You can see fairly logical replacements for the players who are leaving from above.

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A Closer Look at Justin Fields’ College Production

| May 18th, 2021

Today, I want to take a closer look at Justin Fields’ advanced statistics in college to see what they can tell us about his playing style, comparable quarterbacks, and forecast to the NFL.

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Pass Location and Accuracy

To start out, let’s take a look at where Fields throws the ball and how accurate he is to different areas of the field. This data is pulled from Derrik Klassen, who has charted 28 draft-eligible QBs across 2019, 2020, and 2021. The table below shows how frequently and effectively Fields threw the ball short (5 yards or less), medium (6 to 15 yards), and deep (16 or more yards). It also compares each value to the average of the 28 QBs.



A few thoughts:

  • Fields is generally a very accurate passer. He’s one of the top 10 in accuracy to each range of the field, and ranks 1st among the 28 in “True Accuracy,” which is Klassen’s distance-weighted accuracy summary.
  • Fields also did not throw short passes all that frequently. It’s often hard to evaluate college QB production because so much of it comes from schemed short passes that don’t require much from the QB. Fields was one of the QBs who threw short the least, which means more of his production came down the field than a typical college QB.
  • Fields also didn’t throw it deep all that much, but he was really good when he did. I’ll look in more detail below at how well that translates to the NFL.
  • Where Fields really stood out, both in frequency and accuracy, was the midrange game. Fields’ 80% accuracy tied with Mac Jones, and nobody else in the sample was above 75%.

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Translation to NFL

So Fields is really accurate and likes to target the middle range of the field often. How well do those traits translate to the NFL?

I’m actually going to focus on two slightly different traits here, because they’re ones where I have easy access to the data (using Pro Football Reference’s Game Play Finder). That lets us view deep passes, which travel 15+ yards past the line of scrimmage, separate from short passes, which travel less than 15 yards.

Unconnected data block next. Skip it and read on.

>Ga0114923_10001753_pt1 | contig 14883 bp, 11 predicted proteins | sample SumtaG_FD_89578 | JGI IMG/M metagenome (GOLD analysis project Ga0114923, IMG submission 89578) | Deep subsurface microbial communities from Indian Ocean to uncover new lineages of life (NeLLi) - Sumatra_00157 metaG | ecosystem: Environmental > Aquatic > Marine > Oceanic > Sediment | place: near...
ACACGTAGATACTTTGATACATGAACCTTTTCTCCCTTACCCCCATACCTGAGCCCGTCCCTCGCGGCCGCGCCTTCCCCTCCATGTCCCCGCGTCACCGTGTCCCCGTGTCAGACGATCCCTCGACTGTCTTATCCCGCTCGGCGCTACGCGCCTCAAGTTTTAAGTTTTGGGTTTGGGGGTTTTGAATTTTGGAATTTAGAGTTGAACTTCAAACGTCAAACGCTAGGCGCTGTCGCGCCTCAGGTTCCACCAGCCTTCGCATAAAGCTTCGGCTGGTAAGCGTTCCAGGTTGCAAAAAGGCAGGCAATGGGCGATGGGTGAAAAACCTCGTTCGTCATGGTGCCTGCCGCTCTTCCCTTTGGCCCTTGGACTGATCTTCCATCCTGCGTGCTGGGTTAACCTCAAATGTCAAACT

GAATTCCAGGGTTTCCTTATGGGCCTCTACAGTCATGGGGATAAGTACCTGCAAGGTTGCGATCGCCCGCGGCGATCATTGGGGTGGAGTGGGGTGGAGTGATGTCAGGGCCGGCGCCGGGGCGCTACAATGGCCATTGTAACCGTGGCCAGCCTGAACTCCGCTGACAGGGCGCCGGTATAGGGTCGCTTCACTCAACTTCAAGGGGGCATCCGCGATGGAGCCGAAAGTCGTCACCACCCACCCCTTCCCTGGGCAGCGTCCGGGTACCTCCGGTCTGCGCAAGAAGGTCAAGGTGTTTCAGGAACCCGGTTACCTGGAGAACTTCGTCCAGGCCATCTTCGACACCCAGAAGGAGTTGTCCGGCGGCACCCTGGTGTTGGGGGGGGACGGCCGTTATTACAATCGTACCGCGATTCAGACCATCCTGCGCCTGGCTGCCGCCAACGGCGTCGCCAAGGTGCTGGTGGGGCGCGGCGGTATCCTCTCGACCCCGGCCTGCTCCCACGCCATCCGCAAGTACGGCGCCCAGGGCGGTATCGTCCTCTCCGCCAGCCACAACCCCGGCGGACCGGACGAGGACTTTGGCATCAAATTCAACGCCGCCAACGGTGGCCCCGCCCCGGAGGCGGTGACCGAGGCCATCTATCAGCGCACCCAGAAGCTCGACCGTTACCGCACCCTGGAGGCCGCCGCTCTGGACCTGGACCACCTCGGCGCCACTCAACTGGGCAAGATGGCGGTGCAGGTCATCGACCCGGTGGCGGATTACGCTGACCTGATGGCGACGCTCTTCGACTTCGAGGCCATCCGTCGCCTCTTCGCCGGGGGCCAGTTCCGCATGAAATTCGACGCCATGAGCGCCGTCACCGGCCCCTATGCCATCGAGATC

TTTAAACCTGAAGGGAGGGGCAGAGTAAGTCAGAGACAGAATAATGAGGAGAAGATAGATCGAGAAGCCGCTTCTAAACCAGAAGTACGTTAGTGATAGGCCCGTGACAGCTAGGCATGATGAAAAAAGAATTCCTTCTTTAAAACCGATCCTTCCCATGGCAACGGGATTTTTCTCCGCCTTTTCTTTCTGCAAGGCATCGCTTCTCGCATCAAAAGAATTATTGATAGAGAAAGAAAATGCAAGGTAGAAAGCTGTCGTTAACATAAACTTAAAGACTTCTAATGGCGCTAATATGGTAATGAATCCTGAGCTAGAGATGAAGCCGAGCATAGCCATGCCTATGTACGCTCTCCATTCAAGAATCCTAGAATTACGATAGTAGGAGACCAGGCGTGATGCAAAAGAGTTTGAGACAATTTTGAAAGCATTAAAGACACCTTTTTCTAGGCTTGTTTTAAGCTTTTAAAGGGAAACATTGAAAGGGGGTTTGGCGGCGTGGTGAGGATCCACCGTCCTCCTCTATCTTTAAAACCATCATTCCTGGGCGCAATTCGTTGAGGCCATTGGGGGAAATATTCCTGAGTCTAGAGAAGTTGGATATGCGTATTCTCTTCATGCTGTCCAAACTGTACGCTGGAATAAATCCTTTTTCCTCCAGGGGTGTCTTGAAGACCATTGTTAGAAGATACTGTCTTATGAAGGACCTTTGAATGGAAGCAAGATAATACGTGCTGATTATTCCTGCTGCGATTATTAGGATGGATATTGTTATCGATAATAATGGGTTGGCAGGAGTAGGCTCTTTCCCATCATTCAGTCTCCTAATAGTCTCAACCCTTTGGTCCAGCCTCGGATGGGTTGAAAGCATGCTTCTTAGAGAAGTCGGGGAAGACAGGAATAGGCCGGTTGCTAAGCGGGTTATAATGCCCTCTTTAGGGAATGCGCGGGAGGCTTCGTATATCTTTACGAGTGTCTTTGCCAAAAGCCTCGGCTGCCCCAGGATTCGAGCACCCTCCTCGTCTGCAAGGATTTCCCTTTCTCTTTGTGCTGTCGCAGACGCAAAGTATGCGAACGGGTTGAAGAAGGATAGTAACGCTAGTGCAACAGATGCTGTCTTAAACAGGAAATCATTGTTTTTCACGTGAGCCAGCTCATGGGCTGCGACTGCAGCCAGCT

When it comes to deep passes, Fields threw them at a slightly lower than average frequency in college, but was one of the most accurate passers in the last 3 drafts. How well do those traits translate to the NFL?

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Can Justin Fields Upgrade Chicago’s QB Performance in 2021?

| May 17th, 2021

Recently, I looked at Andy Dalton and found that he is not likely going to improve on the production the Bears got from their QBs in 2020. That means any improvement in the QB room likely has to come from rookie Justin Fields.

This is a more difficult projection to make because Fields doesn’t have years of NFL production to look at for an apples-to-apples comparison like I did with Dalton. Instead, I’m going to look at all rookies drafted in the last 10 years (2011-20 drafts) who attempted at least 300 passes in their rookie NFL season, with the idea being they played the majority of the year. This gives a sample size of 29 QBs; how many of them performed better than Chicago’s QBs in 2020?


The Setup

To do this comparison, I’m going to look at 3 stats, which I want to briefly explain here:

  • Yards per attempt + (Y/A)+. Yards per attempt is a simple enough metric, but the + indicates it is adjusted for era. Since this is comparing QBs over a 10 year sample, and league-wide yards/attempt has fluctuated year-by-year, this scales them all accordingly. 100 is a league average mark, anything higher is better and lower is worse.